That Forsyte Woman is neither good nor bad, and in many ways it is terribly typical of its time. Were it not for the fact that the film is rarely shown today, I’d imagine we would hear people constantly putting it up as the quintessence of the old literary adaptations; it’s obscenely glossy, rife with omissions and at times apparent misinterpretation, embarrassingly lurid – in short, everything that everyone likes to loathe golden Hollywood for. Yet That Forsyte Woman is a compelling film, with an iron grip that one just can’t quite shake off. The film and the memory of it has positively hounded me these past few days, so I thought it might be interesting to delve into precisely why.
The screenplay, an adaptation of Galsworthy’s The Forsyte Saga, is not exactly successful. Perhaps the best characteristic of these sprawling works of literature is arguably the only thing that cinema can never really offer: a story that slowly unfolds under the magnificent auspices of marching time. Thus, the screenplay can only hint at the underlying complexities of the many fascinating characters and the intricate world they live in. At the forefront, there is Soames Forsyte, the self proclaimed ‘man of property’ who will stop at nothing to acquire what he wants in life, including people. Irene Forsyte is the woman whom he relentlessly pursued and who has finally surrendered to an unhappy existence as his wife. Then there is Philip Bosinney and Jolyon Forsyte, two men who are also enthralled with Irene, the titular ‘Forsyte woman’. Needless to say, a whole lot of trouble ensues.
One of the best aspects of the film is unquestionably the performance of Errol Flynn in the role of Soames Forsyte. The character is very different from those typical cowboys and swashbucklers that the Warner crowd perpetually berated Flynn into, and at first the marked contrast is almost unnerving. Captain Blood and Robin Hood are convivial and fundamentally good men at heart, but one really cannot be so certain as to the nature of the borderline villainous Mr Forsyte. Yet Flynn renders Soames Forsyte with such care and sensitivity that we see past his many obvious flaws. Errol Flynn does not seek to merely play this literary character at face value, but seems to digs deep into his own psyche, searching out his own flaws and frustrations, and injecting them into Forsyte. The result is an vivid and perfectly intimate portrait of a man – a man who seems to have everything he could possibly desire, but in reality possess nothing but his own bitter disappointment at how he has lived his life.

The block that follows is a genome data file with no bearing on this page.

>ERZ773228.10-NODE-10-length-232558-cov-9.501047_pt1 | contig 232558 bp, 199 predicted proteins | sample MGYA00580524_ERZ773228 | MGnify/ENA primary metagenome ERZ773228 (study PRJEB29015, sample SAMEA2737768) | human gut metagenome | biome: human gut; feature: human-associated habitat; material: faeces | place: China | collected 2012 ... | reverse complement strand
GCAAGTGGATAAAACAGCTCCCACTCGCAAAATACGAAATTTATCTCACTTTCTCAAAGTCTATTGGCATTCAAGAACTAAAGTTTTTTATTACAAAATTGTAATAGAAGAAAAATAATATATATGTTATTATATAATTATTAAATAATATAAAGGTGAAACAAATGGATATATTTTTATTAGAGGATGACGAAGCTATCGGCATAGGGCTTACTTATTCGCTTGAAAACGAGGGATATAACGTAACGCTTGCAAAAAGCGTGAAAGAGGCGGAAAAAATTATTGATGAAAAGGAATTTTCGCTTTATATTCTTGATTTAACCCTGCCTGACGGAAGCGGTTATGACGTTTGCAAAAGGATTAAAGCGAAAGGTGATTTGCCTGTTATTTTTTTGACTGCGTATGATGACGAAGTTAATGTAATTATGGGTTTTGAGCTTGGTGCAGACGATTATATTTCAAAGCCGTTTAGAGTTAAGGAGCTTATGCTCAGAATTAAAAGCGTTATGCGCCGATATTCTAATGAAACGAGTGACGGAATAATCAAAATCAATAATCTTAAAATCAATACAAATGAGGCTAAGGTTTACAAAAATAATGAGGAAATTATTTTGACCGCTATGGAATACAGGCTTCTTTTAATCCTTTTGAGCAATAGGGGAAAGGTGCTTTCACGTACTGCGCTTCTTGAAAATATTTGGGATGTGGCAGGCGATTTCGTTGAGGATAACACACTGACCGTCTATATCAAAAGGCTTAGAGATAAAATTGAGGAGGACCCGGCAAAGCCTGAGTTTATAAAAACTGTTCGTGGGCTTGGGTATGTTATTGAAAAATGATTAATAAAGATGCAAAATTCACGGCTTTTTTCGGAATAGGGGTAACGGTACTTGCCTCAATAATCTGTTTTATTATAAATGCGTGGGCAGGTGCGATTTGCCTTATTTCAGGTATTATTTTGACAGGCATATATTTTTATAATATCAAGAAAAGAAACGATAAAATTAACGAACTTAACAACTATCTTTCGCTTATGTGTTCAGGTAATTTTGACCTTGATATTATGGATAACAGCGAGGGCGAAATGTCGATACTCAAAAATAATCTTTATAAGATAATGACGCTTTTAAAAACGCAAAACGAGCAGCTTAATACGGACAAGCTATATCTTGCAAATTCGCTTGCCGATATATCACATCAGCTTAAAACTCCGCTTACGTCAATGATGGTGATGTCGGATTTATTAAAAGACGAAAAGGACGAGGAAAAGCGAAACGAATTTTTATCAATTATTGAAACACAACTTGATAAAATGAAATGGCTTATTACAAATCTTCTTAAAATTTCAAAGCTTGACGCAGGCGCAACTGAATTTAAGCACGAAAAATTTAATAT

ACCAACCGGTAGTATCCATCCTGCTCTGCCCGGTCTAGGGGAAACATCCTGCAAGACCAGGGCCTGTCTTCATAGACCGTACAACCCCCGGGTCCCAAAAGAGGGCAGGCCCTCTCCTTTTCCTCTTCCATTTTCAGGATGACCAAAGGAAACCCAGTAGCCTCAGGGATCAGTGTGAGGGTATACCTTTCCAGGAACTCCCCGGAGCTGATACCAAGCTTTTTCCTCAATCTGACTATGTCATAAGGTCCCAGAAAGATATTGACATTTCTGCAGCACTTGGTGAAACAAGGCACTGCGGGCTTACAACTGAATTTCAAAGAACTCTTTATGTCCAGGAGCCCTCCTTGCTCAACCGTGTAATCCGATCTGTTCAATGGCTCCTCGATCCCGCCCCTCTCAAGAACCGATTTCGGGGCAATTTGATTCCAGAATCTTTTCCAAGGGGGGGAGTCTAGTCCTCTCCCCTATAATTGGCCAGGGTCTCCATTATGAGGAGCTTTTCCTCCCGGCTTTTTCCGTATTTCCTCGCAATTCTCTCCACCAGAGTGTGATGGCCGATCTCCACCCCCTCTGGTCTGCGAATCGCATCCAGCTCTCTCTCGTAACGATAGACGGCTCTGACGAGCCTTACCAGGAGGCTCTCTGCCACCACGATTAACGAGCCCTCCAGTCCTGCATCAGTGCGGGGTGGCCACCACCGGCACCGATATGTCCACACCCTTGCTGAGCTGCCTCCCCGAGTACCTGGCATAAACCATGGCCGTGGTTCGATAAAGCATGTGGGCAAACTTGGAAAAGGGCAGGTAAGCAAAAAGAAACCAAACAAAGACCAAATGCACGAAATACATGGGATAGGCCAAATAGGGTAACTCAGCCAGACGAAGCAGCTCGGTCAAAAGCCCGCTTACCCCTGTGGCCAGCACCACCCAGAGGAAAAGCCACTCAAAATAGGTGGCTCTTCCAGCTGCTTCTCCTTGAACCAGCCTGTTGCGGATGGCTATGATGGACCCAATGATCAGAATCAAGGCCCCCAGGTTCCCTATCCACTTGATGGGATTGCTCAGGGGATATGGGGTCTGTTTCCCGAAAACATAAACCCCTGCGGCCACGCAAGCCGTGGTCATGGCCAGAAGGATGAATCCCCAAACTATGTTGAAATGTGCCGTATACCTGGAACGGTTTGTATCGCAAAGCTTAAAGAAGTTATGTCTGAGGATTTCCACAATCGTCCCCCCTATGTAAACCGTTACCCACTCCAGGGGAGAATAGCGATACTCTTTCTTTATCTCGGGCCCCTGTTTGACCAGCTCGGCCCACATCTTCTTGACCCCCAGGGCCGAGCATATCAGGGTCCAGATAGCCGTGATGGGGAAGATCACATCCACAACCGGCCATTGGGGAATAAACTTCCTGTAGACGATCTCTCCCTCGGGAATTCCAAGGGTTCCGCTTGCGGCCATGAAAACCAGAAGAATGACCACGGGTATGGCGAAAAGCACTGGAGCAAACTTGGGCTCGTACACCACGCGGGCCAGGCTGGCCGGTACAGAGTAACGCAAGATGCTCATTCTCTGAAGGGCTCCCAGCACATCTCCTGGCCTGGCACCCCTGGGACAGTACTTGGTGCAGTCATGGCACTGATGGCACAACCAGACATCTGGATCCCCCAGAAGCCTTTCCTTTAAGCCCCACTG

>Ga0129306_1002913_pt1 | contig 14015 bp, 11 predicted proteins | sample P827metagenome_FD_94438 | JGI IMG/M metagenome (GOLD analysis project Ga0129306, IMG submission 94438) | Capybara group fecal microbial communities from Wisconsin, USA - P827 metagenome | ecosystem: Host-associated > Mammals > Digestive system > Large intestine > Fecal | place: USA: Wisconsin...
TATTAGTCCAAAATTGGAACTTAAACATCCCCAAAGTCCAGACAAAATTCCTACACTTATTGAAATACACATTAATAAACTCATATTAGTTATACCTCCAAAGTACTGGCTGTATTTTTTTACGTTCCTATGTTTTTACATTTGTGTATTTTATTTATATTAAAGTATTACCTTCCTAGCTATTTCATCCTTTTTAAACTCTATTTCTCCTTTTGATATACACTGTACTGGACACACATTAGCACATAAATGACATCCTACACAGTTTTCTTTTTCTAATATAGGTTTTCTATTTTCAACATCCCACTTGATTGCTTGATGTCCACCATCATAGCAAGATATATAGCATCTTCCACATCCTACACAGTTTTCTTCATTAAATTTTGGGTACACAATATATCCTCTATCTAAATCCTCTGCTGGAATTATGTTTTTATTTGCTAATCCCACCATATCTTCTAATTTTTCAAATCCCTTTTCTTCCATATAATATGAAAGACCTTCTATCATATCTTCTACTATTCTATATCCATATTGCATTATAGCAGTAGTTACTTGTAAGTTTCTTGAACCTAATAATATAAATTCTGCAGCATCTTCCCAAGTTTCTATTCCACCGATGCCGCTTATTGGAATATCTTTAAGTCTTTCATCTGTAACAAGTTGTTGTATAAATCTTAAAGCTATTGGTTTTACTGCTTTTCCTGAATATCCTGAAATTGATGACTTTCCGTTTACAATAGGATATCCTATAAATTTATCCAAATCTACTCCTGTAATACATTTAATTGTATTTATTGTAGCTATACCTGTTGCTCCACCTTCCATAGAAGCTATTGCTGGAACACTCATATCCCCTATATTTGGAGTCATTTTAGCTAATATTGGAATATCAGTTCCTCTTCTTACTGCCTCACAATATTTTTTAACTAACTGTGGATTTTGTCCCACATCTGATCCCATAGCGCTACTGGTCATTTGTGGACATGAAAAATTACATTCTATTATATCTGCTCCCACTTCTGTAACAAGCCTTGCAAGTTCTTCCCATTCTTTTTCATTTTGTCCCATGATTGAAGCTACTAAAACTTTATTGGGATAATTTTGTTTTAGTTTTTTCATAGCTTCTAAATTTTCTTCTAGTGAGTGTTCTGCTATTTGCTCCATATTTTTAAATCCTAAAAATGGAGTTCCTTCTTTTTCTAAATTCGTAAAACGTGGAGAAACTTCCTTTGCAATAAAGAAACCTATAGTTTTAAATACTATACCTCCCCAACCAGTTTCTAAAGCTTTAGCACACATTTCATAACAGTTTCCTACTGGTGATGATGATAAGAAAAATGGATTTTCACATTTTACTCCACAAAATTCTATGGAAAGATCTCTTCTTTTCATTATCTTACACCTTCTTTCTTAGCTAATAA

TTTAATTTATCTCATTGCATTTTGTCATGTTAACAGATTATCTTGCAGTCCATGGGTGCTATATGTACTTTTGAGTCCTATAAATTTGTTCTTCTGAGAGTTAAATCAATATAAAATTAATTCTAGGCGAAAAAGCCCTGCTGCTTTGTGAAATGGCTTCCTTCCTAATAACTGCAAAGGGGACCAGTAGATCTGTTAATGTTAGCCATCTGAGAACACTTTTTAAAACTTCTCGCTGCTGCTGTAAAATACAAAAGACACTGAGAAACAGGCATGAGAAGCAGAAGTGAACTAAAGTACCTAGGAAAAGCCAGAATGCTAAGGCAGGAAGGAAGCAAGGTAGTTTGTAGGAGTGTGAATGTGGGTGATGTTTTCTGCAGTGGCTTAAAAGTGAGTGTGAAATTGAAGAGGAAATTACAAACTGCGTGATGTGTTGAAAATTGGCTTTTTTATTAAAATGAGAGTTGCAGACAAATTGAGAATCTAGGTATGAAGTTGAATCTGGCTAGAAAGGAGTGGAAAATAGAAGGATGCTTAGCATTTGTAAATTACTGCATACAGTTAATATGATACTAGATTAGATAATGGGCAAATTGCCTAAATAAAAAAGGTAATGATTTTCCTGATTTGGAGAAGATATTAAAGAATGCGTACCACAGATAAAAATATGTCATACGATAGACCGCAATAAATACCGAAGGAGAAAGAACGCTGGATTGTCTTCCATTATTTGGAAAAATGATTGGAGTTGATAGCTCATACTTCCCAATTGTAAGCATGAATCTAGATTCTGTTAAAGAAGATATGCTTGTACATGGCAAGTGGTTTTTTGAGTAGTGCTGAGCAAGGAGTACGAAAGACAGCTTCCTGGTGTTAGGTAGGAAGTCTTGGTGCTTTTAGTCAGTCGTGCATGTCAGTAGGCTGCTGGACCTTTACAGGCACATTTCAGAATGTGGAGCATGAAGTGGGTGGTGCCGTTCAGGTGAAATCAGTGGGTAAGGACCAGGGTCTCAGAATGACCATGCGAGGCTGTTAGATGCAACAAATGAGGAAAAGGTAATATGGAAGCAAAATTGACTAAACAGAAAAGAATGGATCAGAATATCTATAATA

However, it is not solely this brilliant portrayal that elevates That Forsyte Woman from its ostensible ordinariness. I think, in an odd way, it is exactly this ordinariness – the film’s steadfast devotion to the archetypal 40s/50s melodrama – which is That Forsyte Woman‘s most tremendous turn. By being so absolutely ‘Hollywood’, the movie unwittingly embodies all that is wrong in Soames Forsyte’s life. It is superficially exquisite and overtly elaborate, just as Soames’ life is filled to the brim with beautiful things, but things which obscure only the emptiness that he feels within. It is also blatantly false, like the never-ending appearances Soames must keep up throughout the film. Just look at the fairytale-ish scene pictured on the left; one need not be a conscientious cinephile to realise that it was filmed on an MGM lot – it certainly looks it.
Now either the director Compton Bennett had a secret Sirkian streak in him, or all these ironies are just quite coincidental. I don’t think it really matters; what is of importance is the fact that all these stylistic touches add a powerful layer to the movie, lending it a uniquely tragic aura. I said at the beginning that That Forsyte Woman is not very faithful at all to the original novels. This is almost beside the point though; a film need not follow the original piece exactly in order to be successful. I believe what really matters is for one artist to be faithful to another’s vision. In its own peculiar way, That Forsyte Woman does exactly that.